From corporate headquarters to colleges, the insurance industry reaches out and collaborates to attract talent.
Meanwhile, those involved in talent acquisition are grappling with a remote work environment that has created new recruitment challenges.
The Insurance Information Institute's partnership with HBCU Impact, a group dedicated to informing the Historically Black College and University community about the benefits of a career in insurance, is the product of a year of planning, says Sean Kevelighan, CEO of III. in New York.
I.I.I. has produced a series of seven video profiles of senior insurance industry executives and regulators to be used by HBCU Impact in its classroom outreach activities, Kevelighan said, adding that he expects to expand collaboration between the two groups. "We have just started. We already have ideas that we are working on," he said.
III also collaborates with the Wharton Risk Center at the University of Pennsylvania in Philadelphia to host the university's Hackathon, which most recently focused on climate risk. said that the program participated "significantly" with about 40 teams of students responsible for developing and presenting innovative solutions to tackle climate change.
Zurich North America in January launched its Zurich Fellow Scholarship, created to help "diverse talents "take advanced degrees in insurance," said Jessica Aguilar, head of talent acquisition in Schaumberg, Illinois, for the insurance company. nine cities, said Aguilar.
Launched in the US in 2016 and initially focused on claims and warranties, the program now includes 16 different a business units and functions. Zurich has employed nearly 150 apprentices since 2016. Aguilar said.
The American Property Casualty Insurance Association and its members helped launch the Insurance Careers Movement 2015 to focus on workforce development and diversity as key industry priorities, said Tamra Johnson, APCIA's Vice President for public affairs in Washington.
APCIA hosts the industry's annual Emerging Leaders Conference with the Insurance Careers Movement team, Johnson said, "to identify and retain fresh and diverse talent in the insurance industry by accelerating professional development from C-Suite Managers and Networking Opportunities. ”
February is Insurance Career Month, created by the founders of the Insurance Careers Movement, including APCIA, Hamilton Insurance Group Ltd., American International Group Inc., Marsh & McLennan Cos., Lloyd & # 39 ;s of London and The Institutes.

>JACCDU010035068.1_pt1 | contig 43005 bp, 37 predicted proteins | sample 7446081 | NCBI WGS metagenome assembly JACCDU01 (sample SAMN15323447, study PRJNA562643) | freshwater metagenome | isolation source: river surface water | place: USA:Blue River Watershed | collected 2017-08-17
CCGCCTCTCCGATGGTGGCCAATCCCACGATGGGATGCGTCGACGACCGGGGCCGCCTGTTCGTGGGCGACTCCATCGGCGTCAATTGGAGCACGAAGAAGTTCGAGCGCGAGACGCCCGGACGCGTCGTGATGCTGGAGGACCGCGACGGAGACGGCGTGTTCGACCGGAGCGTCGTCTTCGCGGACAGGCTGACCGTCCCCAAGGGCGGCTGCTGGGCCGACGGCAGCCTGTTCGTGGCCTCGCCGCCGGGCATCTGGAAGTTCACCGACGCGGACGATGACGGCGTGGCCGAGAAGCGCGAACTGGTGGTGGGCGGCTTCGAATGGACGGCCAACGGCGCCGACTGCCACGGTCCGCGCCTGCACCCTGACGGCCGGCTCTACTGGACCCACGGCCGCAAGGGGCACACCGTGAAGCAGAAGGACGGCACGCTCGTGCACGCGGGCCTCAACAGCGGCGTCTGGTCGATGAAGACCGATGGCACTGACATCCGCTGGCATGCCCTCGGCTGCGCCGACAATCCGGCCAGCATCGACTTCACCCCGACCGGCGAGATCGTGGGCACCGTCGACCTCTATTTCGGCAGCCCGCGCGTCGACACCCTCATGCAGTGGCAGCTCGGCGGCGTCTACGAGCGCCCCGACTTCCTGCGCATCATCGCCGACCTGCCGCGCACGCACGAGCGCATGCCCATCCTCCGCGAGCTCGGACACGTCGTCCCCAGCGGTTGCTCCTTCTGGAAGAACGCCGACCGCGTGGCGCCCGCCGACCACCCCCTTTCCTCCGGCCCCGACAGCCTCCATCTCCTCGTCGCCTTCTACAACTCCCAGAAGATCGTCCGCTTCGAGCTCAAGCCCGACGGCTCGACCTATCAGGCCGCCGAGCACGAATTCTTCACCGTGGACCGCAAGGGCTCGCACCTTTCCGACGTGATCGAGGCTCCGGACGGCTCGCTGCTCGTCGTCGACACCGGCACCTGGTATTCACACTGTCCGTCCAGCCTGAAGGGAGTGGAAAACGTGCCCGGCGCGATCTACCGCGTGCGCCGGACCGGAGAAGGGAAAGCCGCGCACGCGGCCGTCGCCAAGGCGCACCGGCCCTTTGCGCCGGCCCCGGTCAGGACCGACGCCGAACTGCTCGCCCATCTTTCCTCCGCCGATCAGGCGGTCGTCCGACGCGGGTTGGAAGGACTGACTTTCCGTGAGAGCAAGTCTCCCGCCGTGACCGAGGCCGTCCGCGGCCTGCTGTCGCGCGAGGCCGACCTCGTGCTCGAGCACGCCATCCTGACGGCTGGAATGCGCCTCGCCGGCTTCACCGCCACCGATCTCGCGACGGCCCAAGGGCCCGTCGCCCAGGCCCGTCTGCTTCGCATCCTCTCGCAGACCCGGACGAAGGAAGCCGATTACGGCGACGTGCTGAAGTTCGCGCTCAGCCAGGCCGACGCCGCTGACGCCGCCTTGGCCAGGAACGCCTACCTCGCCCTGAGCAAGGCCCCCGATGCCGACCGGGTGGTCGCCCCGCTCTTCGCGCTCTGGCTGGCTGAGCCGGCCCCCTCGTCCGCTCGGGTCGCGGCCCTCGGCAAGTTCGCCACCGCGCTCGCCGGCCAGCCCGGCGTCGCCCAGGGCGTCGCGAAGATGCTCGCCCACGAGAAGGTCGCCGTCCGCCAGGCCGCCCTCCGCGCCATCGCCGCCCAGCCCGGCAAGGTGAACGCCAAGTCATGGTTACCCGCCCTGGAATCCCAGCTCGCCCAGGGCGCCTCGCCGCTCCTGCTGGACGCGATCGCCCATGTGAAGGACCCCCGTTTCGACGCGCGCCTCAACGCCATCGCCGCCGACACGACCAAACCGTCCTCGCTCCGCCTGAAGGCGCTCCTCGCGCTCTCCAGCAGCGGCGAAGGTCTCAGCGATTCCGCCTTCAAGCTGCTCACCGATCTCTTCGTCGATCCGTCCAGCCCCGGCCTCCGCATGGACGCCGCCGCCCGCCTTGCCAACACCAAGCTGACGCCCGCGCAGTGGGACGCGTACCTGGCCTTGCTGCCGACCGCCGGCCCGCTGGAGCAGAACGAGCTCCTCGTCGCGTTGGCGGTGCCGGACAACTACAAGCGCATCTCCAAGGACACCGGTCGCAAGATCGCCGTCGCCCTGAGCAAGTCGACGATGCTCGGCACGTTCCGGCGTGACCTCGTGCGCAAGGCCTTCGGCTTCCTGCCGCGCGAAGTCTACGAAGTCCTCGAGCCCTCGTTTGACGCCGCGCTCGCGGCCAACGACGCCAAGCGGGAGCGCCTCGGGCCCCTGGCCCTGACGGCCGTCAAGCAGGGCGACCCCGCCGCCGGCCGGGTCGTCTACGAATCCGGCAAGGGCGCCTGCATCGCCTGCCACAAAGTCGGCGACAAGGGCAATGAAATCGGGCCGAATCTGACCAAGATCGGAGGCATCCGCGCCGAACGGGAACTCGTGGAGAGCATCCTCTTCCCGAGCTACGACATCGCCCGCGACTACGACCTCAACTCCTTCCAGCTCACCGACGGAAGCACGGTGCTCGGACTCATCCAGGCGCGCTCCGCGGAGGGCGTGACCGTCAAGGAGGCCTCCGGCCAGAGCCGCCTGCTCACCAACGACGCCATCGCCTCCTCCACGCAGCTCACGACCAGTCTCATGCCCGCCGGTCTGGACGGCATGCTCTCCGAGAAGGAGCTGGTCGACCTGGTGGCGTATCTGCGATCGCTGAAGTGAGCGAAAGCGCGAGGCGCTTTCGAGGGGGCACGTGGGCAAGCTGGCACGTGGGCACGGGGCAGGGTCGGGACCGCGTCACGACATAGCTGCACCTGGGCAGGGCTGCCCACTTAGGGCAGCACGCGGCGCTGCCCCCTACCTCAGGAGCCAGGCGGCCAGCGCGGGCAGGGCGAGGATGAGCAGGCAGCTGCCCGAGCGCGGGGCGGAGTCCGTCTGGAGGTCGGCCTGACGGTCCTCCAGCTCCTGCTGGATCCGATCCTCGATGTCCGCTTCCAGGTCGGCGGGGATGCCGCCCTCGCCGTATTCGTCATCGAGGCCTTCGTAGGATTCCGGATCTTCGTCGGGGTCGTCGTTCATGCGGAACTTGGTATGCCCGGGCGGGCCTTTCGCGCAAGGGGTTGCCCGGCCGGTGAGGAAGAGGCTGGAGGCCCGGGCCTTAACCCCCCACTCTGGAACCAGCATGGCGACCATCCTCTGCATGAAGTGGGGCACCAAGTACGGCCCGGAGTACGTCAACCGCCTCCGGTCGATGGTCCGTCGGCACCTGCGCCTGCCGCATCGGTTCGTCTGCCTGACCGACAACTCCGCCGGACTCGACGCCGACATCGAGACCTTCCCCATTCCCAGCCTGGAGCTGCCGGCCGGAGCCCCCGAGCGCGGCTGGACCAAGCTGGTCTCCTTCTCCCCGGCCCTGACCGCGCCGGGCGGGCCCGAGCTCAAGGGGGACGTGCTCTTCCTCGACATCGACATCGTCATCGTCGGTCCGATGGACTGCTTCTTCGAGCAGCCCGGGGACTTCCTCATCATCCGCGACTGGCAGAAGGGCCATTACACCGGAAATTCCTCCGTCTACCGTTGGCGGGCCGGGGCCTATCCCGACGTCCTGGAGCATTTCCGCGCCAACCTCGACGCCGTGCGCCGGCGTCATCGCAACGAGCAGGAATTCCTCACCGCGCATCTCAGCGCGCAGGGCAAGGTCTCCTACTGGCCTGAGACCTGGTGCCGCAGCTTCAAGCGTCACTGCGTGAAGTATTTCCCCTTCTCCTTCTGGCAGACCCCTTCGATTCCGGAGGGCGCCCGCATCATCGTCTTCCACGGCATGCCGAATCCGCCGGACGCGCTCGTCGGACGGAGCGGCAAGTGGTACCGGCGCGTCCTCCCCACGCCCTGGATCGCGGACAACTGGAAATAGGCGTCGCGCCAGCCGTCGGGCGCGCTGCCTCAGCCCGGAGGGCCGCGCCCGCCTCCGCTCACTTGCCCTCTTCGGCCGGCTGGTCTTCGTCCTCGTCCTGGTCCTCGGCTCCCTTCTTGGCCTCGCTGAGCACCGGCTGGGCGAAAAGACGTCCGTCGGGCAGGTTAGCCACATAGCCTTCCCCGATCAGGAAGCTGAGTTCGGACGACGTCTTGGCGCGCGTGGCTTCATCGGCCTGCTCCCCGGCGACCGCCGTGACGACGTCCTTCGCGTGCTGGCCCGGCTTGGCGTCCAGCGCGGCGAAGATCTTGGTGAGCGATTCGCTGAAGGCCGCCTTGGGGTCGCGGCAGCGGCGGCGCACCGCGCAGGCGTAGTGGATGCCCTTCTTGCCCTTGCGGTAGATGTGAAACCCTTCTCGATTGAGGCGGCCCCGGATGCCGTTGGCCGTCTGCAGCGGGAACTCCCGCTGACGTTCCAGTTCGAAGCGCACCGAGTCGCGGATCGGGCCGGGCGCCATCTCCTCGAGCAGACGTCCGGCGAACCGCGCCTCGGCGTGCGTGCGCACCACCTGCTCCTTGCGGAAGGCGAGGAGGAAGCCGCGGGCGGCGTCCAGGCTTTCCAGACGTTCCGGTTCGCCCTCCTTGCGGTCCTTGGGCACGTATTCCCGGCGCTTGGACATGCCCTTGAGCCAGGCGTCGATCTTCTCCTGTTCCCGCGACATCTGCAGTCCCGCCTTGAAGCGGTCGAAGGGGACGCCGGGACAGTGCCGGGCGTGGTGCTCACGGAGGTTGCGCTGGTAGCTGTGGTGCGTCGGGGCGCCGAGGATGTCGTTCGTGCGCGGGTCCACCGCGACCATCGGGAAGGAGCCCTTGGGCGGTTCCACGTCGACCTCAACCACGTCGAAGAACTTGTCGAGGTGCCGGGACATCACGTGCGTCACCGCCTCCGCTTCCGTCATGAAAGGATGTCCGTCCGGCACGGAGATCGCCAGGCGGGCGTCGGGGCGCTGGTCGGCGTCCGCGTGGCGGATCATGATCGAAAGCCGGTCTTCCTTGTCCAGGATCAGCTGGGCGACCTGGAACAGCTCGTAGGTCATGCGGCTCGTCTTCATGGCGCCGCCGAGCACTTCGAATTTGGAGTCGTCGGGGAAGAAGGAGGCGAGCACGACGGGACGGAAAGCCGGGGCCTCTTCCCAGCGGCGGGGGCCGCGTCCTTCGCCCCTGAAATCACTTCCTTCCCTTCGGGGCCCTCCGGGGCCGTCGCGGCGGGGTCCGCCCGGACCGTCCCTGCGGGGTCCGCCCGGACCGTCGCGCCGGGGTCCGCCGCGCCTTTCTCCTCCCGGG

"Expanding career opportunities and speeding up work tet with diversity, equ. and inclusion in insurance is a collaborative space for the industry, ”says Marguerite Tortorello, CEO of Insurance Careers Movement. She added that more than 1,000 insurers, agents and brokers, industry associations, regulators, media organizations and others are working together during Insurance Careers Month.
The Covid-19 pandemic has forced stakeholders to take a fresh look at their recruitment efforts.
What Covid did, said Mr. Kevelighan, was "changed the way we look at the workforce. There is more flexibility and more openness to be less attached to the physical place of an individual."
"With the transition to more telework, it has really changed the way we connect and interact We have always had a digital presence, but in the past we had been involved in much more personal interactions ", such as hosting students at Zurich's headquarters in Schaumberg, said Aguilar.
Robert Benvenuto, Sales Manager, Midwest Region., in Chicago for Hub International Ltd., said: "The shift to remote control has had a big impact because new employees come on board so they do not have that connection to peers."
Mr. Benvenuto said he devotes 25% of his time to He serves on the board of the Chicago branch of the Risk and Insurance Management Society Inc. and co-chairs the board's annual main event, the Chicago Risk Forum.
The peripheral industry, including the health insurance sector, employs approx. 2.8 million people, Kevelighan said.
However, nearly 400,000 employees are expected to retire from the finance and insurance industry within the next few years, Johnson said, citing estimates from the U.S. Bureau of Labor Statistics.